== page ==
But the UK stock market is divided between the large blue-chip companies that have revenues overseas and medium-sized companies, represented by the FTSE 250 index, which have a domestic focus.
Mr Jeal says: “The UK-focused 250 still struggles to make much headway, languishing some 1,000 points lower than last week's Brexit sell off. Boosting their exports in such times of uncertainty may be harder and the latest consumer confidence research will give little comfort with signs that discretionary spending will be cut as imported inflation pushes up costs.”
Laith Khalaf, senior analyst at Hargreaves Lansdown says:
‘The last few days have seen a tale of two stock markets playing out on the UK’s trading floors. The share prices of big companies with international revenues have prospered, while those exposed to the UK economy have been severely marked down.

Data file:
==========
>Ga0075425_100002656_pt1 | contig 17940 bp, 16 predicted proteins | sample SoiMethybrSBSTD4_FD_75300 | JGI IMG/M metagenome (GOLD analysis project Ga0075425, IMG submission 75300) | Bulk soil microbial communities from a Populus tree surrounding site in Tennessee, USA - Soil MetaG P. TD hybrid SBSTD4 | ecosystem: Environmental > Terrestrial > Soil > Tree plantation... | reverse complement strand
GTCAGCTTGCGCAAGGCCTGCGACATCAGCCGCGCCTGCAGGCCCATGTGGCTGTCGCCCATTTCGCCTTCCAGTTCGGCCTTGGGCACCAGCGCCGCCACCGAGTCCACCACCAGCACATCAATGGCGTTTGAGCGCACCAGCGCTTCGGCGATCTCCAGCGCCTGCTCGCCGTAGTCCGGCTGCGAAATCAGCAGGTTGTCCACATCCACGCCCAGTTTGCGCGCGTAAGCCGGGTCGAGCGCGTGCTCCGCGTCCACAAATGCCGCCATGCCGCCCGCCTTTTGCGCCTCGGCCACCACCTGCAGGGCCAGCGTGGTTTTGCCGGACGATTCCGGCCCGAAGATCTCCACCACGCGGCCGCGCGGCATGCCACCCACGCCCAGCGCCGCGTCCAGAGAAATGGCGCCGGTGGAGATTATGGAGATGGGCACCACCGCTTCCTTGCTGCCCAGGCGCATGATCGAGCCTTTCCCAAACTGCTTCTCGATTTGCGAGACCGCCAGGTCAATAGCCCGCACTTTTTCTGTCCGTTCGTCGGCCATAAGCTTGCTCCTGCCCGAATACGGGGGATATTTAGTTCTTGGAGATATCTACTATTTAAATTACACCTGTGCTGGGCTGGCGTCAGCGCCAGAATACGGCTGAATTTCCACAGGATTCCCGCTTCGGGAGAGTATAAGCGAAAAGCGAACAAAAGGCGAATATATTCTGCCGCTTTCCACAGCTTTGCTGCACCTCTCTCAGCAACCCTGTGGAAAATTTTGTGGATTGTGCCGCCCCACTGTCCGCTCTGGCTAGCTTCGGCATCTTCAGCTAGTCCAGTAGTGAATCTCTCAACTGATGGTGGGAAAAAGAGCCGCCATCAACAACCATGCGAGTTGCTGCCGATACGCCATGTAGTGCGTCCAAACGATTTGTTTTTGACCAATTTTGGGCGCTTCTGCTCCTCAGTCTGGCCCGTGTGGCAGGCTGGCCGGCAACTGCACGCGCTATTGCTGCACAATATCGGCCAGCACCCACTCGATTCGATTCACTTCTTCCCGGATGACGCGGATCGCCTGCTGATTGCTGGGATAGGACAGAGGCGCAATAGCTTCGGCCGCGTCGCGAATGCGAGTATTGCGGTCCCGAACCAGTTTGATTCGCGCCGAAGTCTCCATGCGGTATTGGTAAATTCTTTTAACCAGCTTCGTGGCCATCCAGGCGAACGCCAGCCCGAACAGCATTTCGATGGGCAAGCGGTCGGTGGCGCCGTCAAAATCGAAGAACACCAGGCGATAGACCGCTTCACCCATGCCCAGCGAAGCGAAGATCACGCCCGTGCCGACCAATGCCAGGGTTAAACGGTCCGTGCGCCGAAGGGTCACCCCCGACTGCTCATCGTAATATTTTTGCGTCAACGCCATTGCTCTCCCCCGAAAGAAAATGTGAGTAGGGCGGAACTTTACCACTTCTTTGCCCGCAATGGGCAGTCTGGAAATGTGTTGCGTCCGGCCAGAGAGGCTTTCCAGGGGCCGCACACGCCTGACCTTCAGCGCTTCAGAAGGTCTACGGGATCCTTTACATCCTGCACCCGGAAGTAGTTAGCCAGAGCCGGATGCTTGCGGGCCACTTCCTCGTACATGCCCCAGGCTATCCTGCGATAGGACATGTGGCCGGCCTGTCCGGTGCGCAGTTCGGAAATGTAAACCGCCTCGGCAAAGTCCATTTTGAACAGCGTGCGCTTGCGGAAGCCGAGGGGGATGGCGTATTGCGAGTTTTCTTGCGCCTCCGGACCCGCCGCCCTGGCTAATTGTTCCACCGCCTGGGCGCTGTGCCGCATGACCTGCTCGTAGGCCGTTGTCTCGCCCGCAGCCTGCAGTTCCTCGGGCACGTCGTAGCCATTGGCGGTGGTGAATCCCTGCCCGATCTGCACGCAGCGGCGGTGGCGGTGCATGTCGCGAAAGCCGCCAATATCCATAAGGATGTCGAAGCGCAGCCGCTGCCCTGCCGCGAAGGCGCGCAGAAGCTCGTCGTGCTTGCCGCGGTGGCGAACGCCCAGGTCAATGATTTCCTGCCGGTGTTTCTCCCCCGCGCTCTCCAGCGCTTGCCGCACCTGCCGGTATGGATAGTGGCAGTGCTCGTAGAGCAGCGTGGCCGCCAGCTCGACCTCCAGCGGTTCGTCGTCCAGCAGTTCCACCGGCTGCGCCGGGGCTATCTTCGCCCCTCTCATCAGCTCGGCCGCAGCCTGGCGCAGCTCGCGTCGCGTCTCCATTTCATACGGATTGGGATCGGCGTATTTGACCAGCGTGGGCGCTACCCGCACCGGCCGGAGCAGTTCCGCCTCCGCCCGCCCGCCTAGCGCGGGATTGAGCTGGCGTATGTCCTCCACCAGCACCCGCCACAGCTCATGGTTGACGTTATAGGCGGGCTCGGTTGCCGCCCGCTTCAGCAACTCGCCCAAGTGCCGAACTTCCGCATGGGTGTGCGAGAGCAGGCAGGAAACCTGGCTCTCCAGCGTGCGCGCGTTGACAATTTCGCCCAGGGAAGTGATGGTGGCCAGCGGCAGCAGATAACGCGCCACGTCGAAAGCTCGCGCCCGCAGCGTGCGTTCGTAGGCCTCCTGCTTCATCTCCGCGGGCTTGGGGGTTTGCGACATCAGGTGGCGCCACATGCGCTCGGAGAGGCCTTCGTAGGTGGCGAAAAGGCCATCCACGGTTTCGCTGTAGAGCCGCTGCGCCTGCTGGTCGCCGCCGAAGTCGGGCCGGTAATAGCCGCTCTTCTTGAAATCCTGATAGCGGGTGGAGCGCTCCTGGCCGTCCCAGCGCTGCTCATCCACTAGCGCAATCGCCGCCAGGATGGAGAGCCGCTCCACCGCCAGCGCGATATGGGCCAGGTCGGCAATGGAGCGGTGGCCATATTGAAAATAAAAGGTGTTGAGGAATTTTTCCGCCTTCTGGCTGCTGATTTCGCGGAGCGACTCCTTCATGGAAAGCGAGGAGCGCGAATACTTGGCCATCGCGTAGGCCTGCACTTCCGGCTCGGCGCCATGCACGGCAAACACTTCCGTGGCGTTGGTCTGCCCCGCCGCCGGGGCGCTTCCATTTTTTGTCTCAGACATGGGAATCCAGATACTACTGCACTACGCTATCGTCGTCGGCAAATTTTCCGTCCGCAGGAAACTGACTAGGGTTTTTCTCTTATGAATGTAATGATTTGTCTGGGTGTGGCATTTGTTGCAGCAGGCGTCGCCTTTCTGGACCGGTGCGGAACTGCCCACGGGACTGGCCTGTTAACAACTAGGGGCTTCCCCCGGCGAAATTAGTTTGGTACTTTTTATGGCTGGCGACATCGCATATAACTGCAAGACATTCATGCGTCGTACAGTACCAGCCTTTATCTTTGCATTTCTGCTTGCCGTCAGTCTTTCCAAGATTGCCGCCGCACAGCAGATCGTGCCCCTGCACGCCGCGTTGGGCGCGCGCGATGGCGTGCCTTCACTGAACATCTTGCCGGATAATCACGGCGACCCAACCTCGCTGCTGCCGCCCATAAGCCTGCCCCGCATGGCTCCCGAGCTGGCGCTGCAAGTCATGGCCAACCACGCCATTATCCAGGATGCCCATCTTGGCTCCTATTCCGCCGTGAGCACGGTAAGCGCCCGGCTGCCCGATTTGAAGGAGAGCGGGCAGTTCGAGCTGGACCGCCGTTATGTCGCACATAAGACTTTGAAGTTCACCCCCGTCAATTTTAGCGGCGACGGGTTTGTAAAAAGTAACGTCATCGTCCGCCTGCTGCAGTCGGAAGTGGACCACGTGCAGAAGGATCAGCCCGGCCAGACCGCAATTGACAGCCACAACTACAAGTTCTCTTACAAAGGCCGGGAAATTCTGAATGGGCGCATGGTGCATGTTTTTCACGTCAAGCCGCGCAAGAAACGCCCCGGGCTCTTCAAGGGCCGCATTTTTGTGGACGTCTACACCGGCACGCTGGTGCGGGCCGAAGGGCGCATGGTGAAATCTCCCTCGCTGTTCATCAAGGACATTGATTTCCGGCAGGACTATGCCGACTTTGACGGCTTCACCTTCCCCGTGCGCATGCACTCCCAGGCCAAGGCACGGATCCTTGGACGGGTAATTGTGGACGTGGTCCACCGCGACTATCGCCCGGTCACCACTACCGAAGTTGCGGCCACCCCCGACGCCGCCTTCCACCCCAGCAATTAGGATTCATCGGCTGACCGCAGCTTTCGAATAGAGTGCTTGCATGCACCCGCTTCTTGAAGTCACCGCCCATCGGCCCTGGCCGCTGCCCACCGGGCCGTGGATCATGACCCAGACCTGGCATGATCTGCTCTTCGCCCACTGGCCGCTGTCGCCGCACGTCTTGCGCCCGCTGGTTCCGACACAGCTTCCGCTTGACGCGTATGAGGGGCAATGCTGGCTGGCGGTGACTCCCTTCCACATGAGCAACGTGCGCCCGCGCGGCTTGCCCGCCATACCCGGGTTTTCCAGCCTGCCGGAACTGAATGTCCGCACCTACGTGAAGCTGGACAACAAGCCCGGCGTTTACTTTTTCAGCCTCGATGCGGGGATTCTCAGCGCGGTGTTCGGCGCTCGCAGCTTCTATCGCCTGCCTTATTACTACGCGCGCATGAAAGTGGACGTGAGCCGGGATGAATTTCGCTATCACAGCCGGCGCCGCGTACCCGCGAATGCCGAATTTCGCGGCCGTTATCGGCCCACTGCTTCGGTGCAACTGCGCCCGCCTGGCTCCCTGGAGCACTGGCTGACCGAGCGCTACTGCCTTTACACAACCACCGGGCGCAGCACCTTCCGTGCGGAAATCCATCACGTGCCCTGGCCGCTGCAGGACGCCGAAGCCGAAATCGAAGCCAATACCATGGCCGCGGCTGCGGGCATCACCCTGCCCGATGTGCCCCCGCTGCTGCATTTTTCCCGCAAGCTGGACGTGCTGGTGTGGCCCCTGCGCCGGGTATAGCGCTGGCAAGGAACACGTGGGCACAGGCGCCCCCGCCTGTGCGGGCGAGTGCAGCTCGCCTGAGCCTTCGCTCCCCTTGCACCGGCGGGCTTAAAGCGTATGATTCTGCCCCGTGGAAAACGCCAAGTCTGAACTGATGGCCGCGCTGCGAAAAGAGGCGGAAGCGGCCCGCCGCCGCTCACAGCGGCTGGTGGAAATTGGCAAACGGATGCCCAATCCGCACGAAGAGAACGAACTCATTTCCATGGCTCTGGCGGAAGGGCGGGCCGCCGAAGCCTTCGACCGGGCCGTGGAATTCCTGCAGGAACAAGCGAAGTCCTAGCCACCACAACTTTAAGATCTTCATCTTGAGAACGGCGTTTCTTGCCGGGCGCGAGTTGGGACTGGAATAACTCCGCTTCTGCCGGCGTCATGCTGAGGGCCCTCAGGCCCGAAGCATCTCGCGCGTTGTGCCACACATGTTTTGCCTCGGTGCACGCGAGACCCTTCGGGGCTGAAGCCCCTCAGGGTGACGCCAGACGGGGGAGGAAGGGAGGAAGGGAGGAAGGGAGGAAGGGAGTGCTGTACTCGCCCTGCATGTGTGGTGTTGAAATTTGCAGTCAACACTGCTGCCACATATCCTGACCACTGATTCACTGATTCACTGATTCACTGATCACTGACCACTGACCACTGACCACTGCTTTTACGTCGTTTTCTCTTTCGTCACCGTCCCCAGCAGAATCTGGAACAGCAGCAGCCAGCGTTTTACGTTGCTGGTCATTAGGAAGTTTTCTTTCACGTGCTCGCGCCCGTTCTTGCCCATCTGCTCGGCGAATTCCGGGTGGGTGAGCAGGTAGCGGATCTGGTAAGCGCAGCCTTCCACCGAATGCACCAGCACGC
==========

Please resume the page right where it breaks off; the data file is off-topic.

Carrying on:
“However, in the last two days these domestic stocks have bounced significantly. It’s quite remarkable how quickly sentiment can move the price of stocks up and down without so much of a hint of company news. This once again serves to highlight why investors should tune out the short term fluctuations of the stock market, because they often defy rhyme and reason.”
Where should you be investing?
Jason Hollands, managing director at Tilney Bestinvest says the high yield (the income return received via dividends) from companies in the FTSE 100 index should underpin its performance.
He explains: “These companies typically earn the majority of their revenues outside of the UK, so the weakness in the Pound should be supportive to these companies as they translate Dollar earnings into Sterling profits and dividends.
“We therefore think it is sensible to focus more on this end of the market, through well managed funds focused on large, liquid high quality funds such as Evenlode Income and JO Hambro UK Opportunities.